Chestnut tree and plaque commemorating Anne Frank in Kelly Ingram Park plaque commemorating Anne Frank in Kelly Ingram Park

    One item in the park that Barry pointed out might seem incongruous. It’s a chestnut tree and represents the chestnut tree mentioned by Anne Frank in her diary that she could see from her hiding place that told her the world was not turned upside down. Barry noted how Hitler had used hatred and segregation to turn Jews in Germany into second-class citizens just as African Americans faced in segregated American.

    Sculpture in Kelly Ingram Park shoiwing children being hosed with fire hose

    The other sculptures in the park represent the events leading to the church bombing. Even the bricks iin the pathway show brickes of different colors interlocked representing unity. On May, 1963 the state of Alabama agreed to comply with the Supreme Court order to integrate the school system. The 16th Street Baptist Church had become a major meeting place and leader in the crusade Rev. Fred Shuttlesworth began in 1957.

    The demonstrations leading to Dr. King’s arrest started in April 1963. That was when he wrote his famous letter. They continued on and in May, Movement leaders decided that they would let children take part.  Thousands of children were taught peaceful non-violent tactics. Then they were instructed to march to tell the mayor of Birmingham that they wanted equal rights. That day, May 2, 1963, became known as D Day. Commissioner of Public Safety Bull O’Connor ordered police to spray the children with water hoses set to over 100 pounds of pressure per-inch, hit them with batons, and attack them with K9 dogs. About 973 children were arrested.  That didn’t deter the children or the Movement leaders. The next day even more children were out in protest. The sculptures in the park depict these events in lifelike figures.

    Sculpture in Kelly Ingram P{ark showing 3  preachers praying

    These events were also depicted on worldwide television and in newspapers. The outrage directed at Birmingham officials caused them to cave to the demands and ordered the schools to begin integration. Victory was achieved but at a high price.

    Entrance to Birmingham Civil Rights Institute

    Barry led us into Birmingham Civil Rights Institute. This is the huge domed anchor building for Birmingham’s Civil Rights District. It is filled with the history of the struggle for Black equality from the 1950s thru the ‘60s on to today. Two of the exhibits stood out for me. One was the famous jail cell where Martin Luther King was imprisoned.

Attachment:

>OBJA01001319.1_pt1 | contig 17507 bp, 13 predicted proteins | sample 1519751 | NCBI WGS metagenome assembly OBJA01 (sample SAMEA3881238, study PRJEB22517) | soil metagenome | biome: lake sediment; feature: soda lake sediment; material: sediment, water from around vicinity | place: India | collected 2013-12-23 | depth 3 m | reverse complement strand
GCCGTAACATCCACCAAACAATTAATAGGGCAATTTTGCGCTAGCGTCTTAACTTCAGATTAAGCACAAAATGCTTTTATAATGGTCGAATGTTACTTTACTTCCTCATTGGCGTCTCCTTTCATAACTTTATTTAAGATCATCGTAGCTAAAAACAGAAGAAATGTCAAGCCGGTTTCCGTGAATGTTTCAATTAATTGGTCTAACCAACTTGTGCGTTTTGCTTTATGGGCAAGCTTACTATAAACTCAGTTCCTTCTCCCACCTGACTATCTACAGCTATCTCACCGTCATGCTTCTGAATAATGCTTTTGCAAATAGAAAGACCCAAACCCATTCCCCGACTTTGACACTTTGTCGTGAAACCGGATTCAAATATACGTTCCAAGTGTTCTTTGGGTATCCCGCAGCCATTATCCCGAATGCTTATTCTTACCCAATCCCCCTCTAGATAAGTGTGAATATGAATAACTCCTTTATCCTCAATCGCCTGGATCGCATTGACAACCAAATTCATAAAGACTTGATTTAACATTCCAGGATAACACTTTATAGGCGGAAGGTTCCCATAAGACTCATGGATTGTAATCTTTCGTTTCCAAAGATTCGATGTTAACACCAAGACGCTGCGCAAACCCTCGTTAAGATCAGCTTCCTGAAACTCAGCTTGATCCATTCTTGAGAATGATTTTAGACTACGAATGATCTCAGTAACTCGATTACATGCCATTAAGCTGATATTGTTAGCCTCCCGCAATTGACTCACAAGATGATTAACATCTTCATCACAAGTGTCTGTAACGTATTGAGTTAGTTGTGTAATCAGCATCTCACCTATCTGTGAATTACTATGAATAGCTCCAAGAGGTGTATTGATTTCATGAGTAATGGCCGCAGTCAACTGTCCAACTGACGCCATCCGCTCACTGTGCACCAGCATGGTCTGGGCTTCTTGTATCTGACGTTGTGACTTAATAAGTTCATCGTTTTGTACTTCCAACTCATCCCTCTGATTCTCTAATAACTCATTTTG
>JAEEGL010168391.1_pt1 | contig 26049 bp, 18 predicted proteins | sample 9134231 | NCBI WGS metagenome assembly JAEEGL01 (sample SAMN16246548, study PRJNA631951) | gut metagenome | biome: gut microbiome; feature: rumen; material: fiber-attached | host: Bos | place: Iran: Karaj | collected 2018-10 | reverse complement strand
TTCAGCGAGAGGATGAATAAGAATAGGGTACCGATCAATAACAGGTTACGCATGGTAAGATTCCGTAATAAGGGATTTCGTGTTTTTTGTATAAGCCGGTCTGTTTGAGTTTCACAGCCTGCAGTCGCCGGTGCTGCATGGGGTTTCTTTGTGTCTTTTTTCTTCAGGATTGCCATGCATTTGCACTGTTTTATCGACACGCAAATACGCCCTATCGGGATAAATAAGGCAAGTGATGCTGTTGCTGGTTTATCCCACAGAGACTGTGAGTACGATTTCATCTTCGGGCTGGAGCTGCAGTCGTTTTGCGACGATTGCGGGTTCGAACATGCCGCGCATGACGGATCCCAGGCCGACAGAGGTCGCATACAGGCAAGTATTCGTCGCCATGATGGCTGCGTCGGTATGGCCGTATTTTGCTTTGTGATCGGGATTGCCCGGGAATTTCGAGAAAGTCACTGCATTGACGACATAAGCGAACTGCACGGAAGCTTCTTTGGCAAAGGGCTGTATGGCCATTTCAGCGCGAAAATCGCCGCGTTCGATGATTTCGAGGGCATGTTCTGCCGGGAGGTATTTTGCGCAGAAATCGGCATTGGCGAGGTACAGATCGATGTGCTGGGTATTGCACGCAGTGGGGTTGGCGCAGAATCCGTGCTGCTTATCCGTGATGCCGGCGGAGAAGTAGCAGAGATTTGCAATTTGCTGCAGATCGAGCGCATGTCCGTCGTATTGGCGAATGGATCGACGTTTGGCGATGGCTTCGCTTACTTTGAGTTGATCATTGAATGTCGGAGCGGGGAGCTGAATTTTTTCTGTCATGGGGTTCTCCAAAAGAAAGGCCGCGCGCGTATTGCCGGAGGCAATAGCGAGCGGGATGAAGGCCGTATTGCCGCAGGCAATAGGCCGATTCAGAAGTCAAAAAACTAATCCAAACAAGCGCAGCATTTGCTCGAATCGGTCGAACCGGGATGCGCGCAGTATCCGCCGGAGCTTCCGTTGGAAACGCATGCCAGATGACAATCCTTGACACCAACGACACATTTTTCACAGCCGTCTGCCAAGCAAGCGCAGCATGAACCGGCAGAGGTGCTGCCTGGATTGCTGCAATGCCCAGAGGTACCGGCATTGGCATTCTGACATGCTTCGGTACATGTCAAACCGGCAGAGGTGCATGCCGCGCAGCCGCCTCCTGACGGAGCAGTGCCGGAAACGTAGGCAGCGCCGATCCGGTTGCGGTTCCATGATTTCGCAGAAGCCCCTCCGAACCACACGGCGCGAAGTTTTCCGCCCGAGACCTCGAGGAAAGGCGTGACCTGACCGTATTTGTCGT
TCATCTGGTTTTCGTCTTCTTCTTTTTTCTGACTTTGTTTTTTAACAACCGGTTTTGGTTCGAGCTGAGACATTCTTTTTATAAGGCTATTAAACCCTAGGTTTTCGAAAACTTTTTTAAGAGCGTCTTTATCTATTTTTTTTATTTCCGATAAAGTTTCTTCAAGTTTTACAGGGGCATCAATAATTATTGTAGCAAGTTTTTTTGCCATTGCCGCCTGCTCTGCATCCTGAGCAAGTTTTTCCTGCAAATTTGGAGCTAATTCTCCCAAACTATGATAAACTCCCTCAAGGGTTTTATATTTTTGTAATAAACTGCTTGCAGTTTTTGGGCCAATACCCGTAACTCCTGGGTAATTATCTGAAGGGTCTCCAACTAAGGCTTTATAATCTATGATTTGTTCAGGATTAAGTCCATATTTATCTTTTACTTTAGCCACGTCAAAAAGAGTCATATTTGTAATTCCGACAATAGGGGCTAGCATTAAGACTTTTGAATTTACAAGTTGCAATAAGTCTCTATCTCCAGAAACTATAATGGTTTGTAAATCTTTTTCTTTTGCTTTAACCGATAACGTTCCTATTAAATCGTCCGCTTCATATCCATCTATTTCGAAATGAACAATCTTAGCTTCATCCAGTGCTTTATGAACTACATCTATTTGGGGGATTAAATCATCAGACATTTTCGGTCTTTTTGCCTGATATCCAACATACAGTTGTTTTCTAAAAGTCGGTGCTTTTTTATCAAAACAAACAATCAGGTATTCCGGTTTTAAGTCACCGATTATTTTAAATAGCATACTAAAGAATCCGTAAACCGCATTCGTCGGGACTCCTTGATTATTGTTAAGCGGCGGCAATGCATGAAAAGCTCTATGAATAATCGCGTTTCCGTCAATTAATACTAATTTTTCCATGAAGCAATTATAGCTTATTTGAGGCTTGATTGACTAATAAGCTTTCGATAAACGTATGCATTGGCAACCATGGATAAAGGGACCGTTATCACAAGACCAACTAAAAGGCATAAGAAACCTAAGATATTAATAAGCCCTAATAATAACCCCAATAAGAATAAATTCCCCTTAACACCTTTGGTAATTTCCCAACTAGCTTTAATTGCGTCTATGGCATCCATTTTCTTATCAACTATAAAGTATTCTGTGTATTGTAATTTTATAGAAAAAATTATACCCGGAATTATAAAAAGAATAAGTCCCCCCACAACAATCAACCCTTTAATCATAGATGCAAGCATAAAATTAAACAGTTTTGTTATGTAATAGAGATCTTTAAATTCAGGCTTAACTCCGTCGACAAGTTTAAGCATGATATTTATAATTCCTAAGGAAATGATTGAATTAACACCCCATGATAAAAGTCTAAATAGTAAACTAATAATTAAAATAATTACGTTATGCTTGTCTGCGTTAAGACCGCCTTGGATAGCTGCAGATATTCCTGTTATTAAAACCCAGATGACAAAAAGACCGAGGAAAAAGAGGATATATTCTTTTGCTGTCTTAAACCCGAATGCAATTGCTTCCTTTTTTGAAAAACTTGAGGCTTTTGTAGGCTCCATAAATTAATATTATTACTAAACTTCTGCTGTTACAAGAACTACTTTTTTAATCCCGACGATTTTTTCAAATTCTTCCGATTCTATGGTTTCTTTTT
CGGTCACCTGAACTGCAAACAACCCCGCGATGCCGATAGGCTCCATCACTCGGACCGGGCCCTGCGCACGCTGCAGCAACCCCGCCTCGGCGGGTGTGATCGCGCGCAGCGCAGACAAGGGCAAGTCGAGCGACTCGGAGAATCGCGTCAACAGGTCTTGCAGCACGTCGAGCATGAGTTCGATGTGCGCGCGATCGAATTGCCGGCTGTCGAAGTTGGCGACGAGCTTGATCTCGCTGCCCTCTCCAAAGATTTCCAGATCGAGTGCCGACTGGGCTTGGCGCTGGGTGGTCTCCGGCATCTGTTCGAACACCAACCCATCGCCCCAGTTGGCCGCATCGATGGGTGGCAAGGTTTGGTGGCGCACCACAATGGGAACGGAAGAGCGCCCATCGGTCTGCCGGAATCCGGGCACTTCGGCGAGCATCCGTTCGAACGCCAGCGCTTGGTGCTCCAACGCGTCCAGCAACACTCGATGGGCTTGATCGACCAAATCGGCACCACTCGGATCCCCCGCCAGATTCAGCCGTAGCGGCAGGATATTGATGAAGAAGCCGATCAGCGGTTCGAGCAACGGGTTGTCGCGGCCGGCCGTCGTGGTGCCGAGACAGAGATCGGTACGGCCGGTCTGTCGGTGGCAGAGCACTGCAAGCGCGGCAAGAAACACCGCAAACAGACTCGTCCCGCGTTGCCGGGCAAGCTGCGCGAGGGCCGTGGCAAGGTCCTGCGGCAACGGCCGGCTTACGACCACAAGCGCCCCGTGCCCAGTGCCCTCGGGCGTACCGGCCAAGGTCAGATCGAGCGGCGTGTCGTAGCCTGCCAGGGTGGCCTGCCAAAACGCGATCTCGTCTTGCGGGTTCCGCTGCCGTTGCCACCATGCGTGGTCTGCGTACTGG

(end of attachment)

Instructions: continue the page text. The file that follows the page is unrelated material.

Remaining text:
Guide tells of jail cell Martin Luthor King was imprisoned in now in Birmingham Civil Rights Institute

    The other brought to mind memories of life as it was when I was a teen. It is a display of a typical drug store soda fountain where a teen couple are sipping sodas and admiring one another; a white couple. A black teen girl is standing outside the door clutching her schoolbooks to her chest and peering longingly inside. Inside where she is not allowed to venture.

    Exhiibit in Birmingham Civil Rights Institute showing a young white couple at fountain counter in drugstore while Black girl stands outside lookin in.

     In his waning days of his presidency, Barack Obama designating the Birmingham Civil Rights District as a National Monument. Perhaps he was thinking how applicable still the line from that famous letter that stated, "Injustice anywhere is a threat to justice everywhere…"

    To learn more about Birmingham visit Birmingham, AL Creates a Lively Vibe by Christine Tibbetts

    (Author’s note: In light of the recent terror and racial motivated violence, I feel this is so relevant. We all need to remember the hate that led to these events from our past if we are to avoid a repeat in the future.)

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    Public Disclosure-- Please Read
    I recently learned of a FTC law requiring web sites to let their readers know if any of the stories are "sponsored" or compensated.  American Roads and Global Highways' feature writers are professional travel writers. As such we are frequently invited on press trips, also called fam trips. Most of the articles here are results of these trips. On these trips most of our lodging, dining, admissions fees and often plane fare are covered by the city or firm hosting the trip. It is an opportunity to visit places we might not otherwise be able to visit and bring you a great story. However, no one tells us what to write about those places. All opinions are 100% those of the author of that feature column.